Canadian MPs will also refer to other MPs as their “colleague”, or simply “the member”, but they are far less likely to refer to another MP as “honourable”. It isn’t unheard of, but it certainly isn’t commonplace as it is in the UK. A quick search through the Debates from various random days found at most maybe one or two instances of one member using the term “honourable” when referring to another member. Most days had no examples of this phrasing being used. It is even rarer for Canadian MPs to refer to fellow MPs as gentlemen or ladies – honourable or otherwise. I found a few examples from Committee hearings (dating back over ten years), but only one from recent debates:
Mr. Joe Preston (Elgin—Middlesex—London, CPC): Madam Speaker, I guess I should just point out right at the outset that this is what I dealt with all last week: a member who just would not stay within the boundaries of what he is supposed to talk about; a member who just would not stay within the boundaries of his time; and, I am sorry to say, a side of the table that just would not stay in the bounds of politeness. It was about as discouraging as it might get.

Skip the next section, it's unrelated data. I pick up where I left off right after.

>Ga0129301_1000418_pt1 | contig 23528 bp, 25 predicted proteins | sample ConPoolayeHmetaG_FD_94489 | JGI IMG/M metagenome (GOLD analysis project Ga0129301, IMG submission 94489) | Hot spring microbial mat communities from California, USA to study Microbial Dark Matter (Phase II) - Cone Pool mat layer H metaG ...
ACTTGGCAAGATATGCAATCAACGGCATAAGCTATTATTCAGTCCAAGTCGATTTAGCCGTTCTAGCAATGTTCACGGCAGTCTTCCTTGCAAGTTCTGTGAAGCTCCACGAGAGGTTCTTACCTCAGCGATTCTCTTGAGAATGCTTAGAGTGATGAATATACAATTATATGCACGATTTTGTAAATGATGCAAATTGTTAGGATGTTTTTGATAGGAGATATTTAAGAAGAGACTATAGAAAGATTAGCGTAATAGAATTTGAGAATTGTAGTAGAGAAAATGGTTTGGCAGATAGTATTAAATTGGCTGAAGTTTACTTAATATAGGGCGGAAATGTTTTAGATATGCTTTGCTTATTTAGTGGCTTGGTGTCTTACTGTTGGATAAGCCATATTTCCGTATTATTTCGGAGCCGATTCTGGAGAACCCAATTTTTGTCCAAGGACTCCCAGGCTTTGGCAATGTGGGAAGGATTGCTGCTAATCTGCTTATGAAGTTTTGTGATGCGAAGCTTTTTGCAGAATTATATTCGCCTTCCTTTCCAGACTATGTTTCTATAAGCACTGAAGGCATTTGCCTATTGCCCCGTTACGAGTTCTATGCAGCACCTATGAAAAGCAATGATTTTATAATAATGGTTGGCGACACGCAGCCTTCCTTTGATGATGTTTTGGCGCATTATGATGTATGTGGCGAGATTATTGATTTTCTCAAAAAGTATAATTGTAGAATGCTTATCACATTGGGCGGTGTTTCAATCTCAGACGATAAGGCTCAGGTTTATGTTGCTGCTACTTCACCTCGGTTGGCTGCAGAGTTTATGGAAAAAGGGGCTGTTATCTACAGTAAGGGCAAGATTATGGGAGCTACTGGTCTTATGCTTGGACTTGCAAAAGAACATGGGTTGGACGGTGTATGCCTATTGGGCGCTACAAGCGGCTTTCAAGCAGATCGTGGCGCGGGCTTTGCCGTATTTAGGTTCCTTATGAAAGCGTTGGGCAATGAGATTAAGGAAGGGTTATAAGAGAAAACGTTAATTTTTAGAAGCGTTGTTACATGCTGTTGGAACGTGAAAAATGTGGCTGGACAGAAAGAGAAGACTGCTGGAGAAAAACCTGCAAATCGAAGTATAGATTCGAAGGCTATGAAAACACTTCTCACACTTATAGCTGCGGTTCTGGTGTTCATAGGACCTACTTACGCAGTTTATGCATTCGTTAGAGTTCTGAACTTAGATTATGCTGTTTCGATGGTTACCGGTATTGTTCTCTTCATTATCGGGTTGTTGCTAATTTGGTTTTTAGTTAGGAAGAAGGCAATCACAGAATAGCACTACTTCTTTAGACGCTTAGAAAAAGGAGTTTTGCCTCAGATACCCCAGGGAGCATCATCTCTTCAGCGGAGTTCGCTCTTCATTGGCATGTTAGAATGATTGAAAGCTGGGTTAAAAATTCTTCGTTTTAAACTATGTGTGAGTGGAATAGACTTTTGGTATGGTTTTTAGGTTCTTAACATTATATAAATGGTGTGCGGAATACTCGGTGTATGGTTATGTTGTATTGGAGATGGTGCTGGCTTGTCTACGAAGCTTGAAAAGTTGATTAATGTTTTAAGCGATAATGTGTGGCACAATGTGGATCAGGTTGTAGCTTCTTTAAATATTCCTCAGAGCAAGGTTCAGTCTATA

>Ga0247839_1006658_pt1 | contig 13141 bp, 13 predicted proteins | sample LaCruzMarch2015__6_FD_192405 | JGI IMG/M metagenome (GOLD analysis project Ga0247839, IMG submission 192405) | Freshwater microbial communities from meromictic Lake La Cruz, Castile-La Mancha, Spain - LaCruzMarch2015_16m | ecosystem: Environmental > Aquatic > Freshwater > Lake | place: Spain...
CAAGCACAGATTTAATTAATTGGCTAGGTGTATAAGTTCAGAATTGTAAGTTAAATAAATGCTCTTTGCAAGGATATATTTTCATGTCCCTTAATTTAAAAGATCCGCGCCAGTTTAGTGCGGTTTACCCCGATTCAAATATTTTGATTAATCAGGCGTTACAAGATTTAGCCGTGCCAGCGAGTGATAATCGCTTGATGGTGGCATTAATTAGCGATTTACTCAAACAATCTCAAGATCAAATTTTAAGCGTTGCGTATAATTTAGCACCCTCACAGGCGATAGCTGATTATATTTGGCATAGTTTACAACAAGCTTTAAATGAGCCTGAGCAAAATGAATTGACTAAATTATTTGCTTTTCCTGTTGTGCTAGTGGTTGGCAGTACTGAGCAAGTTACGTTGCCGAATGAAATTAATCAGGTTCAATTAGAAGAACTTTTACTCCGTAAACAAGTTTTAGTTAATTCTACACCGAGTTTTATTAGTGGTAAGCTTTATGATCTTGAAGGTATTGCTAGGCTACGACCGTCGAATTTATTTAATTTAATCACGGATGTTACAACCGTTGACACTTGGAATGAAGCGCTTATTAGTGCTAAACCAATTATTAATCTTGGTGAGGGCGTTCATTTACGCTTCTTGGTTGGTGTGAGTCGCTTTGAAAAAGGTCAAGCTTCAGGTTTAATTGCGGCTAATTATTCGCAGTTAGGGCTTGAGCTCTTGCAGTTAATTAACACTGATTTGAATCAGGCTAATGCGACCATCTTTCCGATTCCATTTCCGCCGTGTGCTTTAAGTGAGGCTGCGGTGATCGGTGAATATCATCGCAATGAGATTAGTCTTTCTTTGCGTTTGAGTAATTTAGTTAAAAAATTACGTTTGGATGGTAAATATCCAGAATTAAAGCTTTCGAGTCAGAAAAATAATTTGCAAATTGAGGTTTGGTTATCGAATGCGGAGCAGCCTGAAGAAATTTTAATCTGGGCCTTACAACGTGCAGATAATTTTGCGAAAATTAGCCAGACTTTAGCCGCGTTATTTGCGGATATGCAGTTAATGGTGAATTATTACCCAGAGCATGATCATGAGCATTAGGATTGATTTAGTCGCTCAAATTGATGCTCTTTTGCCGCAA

I have made plenty of mistakes in my life and I am happy to admit them. Long before politics I knew the member for Kings—Hants and found him to be a very honourable gentleman. This week he has tried my patience on that one, as to whether I really truly believe it at all any more.
While these rules and conventions might strike many as quaint, they do affect the tone of debate in the House. I have to say that I do find the UK House of Commons, even at its most raucous, which would be during PMQs, more respectful in tone than the Canadian House of Commons. This is certainly the case if we are comparing Question Period with PMQs. Debates on Bills in both Houses are much more sedate affairs (most of the time), and this is when Canadian MPs are most likely to use terms such as “friend” and “colleague”.